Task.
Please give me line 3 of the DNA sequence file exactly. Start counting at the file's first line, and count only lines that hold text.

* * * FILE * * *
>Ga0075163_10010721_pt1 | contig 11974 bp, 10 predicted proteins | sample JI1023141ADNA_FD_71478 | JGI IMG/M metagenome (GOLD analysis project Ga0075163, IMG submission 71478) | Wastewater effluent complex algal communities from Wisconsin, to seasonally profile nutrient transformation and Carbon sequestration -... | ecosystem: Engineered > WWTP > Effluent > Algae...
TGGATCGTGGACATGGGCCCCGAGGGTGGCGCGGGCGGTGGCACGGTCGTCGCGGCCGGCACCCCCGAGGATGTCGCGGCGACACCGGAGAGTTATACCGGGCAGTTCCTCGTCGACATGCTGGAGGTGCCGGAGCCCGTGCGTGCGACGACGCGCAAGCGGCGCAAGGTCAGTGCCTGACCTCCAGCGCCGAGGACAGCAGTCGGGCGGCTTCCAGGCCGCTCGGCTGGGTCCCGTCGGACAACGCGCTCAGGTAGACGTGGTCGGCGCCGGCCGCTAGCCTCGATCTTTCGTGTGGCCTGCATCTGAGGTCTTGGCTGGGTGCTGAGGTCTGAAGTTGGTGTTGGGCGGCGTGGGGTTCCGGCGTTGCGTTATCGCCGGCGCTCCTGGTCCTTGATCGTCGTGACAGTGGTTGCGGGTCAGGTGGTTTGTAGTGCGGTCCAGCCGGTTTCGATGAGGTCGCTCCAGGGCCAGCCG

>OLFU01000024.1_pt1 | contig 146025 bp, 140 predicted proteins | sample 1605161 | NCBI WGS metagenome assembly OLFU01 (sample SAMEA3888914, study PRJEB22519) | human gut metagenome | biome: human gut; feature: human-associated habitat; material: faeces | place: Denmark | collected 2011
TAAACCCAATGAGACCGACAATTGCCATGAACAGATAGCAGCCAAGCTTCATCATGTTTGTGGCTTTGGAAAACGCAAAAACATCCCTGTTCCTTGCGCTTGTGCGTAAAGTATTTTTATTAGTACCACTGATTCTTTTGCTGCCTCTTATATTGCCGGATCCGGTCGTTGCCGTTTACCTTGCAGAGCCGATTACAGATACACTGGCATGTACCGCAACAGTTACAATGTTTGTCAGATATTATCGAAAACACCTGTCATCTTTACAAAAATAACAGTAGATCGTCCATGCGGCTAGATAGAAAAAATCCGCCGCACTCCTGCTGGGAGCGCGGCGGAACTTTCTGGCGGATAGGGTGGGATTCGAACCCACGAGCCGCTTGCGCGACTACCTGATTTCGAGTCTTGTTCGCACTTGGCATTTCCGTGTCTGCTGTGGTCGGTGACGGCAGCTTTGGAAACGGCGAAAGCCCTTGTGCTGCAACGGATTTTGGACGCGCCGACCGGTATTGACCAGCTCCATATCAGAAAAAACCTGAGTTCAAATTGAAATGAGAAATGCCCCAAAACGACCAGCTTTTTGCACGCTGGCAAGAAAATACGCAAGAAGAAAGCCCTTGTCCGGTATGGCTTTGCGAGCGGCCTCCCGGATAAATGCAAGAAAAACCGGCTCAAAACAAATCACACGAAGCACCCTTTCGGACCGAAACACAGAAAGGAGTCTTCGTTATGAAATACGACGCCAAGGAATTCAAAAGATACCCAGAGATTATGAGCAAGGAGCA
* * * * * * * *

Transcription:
>OLFU01000024.1_pt1 | contig 146025 bp, 140 predicted proteins | sample 1605161 | NCBI WGS metagenome assembly OLFU01 (sample SAMEA3888914, study PRJEB22519) | human gut metagenome | biome: human gut; feature: human-associated habitat; material: faeces | place: Denmark | collected 2011